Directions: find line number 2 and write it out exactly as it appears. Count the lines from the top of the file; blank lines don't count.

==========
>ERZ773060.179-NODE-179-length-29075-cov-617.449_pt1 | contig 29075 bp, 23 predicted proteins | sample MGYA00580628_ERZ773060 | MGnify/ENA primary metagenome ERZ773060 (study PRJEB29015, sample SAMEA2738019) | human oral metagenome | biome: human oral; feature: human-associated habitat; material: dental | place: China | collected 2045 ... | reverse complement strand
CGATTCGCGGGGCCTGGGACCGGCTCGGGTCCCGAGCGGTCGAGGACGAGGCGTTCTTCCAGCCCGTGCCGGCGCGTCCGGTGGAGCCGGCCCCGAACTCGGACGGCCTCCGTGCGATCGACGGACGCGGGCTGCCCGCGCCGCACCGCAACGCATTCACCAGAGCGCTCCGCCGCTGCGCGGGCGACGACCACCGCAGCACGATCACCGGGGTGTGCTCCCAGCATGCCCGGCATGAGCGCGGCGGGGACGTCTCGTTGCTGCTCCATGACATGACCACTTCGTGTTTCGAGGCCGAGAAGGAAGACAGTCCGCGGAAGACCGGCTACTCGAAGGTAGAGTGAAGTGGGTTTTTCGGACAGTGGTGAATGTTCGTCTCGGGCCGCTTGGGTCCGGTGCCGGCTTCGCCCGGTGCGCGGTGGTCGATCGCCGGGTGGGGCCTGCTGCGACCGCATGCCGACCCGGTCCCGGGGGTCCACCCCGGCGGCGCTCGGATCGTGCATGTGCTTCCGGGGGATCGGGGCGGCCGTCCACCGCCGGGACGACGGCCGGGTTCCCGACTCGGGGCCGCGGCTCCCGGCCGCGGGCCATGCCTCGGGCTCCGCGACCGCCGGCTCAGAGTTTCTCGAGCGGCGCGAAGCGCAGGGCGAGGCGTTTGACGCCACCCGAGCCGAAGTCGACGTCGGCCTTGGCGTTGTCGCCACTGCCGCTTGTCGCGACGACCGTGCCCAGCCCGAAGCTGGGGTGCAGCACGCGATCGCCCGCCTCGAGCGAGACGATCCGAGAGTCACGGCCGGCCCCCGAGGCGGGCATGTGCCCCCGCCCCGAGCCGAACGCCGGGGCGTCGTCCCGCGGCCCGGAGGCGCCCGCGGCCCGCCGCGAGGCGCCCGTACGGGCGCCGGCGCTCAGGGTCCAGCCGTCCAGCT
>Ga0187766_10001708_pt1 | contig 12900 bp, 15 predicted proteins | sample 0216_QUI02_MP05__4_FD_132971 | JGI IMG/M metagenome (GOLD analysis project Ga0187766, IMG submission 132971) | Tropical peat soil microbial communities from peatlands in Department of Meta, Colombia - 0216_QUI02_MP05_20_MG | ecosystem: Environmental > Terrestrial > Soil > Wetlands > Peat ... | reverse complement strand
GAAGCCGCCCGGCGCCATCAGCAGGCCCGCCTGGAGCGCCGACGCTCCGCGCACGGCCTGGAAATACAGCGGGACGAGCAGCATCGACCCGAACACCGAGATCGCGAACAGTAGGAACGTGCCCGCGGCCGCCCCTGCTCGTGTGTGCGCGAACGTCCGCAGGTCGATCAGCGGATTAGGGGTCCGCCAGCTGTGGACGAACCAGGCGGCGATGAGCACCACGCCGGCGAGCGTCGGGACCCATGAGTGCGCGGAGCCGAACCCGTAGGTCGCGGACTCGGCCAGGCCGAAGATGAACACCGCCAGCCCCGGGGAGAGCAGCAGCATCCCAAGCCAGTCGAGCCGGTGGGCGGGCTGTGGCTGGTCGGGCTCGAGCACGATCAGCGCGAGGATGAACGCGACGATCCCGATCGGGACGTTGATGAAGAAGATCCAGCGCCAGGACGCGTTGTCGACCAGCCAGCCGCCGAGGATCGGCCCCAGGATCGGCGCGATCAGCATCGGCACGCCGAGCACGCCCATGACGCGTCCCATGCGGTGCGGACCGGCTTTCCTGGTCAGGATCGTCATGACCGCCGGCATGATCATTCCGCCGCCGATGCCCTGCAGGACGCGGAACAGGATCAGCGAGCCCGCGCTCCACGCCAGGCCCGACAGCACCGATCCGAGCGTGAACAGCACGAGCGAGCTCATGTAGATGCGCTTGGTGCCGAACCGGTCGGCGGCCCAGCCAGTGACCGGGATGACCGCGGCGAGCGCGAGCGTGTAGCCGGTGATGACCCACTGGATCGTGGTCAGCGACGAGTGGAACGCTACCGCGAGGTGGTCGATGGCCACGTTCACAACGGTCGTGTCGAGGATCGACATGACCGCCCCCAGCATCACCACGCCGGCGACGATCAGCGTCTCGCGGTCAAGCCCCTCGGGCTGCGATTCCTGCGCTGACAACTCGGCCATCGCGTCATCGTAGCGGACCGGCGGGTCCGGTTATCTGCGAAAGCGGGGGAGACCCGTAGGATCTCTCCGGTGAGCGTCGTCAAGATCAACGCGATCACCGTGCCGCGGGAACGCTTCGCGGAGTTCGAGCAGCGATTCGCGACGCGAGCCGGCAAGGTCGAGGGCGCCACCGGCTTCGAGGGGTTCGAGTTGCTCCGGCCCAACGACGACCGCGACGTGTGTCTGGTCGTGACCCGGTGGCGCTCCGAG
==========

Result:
CGATTCGCGGGGCCTGGGACCGGCTCGGGTCCCGAGCGGTCGAGGACGAGGCGTTCTTCCAGCCCGTGCCGGCGCGTCCGGTGGAGCCGGCCCCGAACTCGGACGGCCTCCGTGCGATCGACGGACGCGGGCTGCCCGCGCCGCACCGCAACGCATTCACCAGAGCGCTCCGCCGCTGCGCGGGCGACGACCACCGCAGCACGATCACCGGGGTGTGCTCCCAGCATGCCCGGCATGAGCGCGGCGGGGACGTCTCGTTGCTGCTCCATGACATGACCACTTCGTGTTTCGAGGCCGAGAAGGAAGACAGTCCGCGGAAGACCGGCTACTCGAAGGTAGAGTGAAGTGGGTTTTTCGGACAGTGGTGAATGTTCGTCTCGGGCCGCTTGGGTCCGGTGCCGGCTTCGCCCGGTGCGCGGTGGTCGATCGCCGGGTGGGGCCTGCTGCGACCGCATGCCGACCCGGTCCCGGGGGTCCACCCCGGCGGCGCTCGGATCGTGCATGTGCTTCCGGGGGATCGGGGCGGCCGTCCACCGCCGGGACGACGGCCGGGTTCCCGACTCGGGGCCGCGGCTCCCGGCCGCGGGCCATGCCTCGGGCTCCGCGACCGCCGGCTCAGAGTTTCTCGAGCGGCGCGAAGCGCAGGGCGAGGCGTTTGACGCCACCCGAGCCGAAGTCGACGTCGGCCTTGGCGTTGTCGCCACTGCCGCTTGTCGCGACGACCGTGCCCAGCCCGAAGCTGGGGTGCAGCACGCGATCGCCCGCCTCGAGCGAGACGATCCGAGAGTCACGGCCGGCCCCCGAGGCGGGCATGTGCCCCCGCCCCGAGCCGAACGCCGGGGCGTCGTCCCGCGGCCCGGAGGCGCCCGCGGCCCGCCGCGAGGCGCCCGTACGGGCGCCGGCGCTCAGGGTCCAGCCGTCCAGCT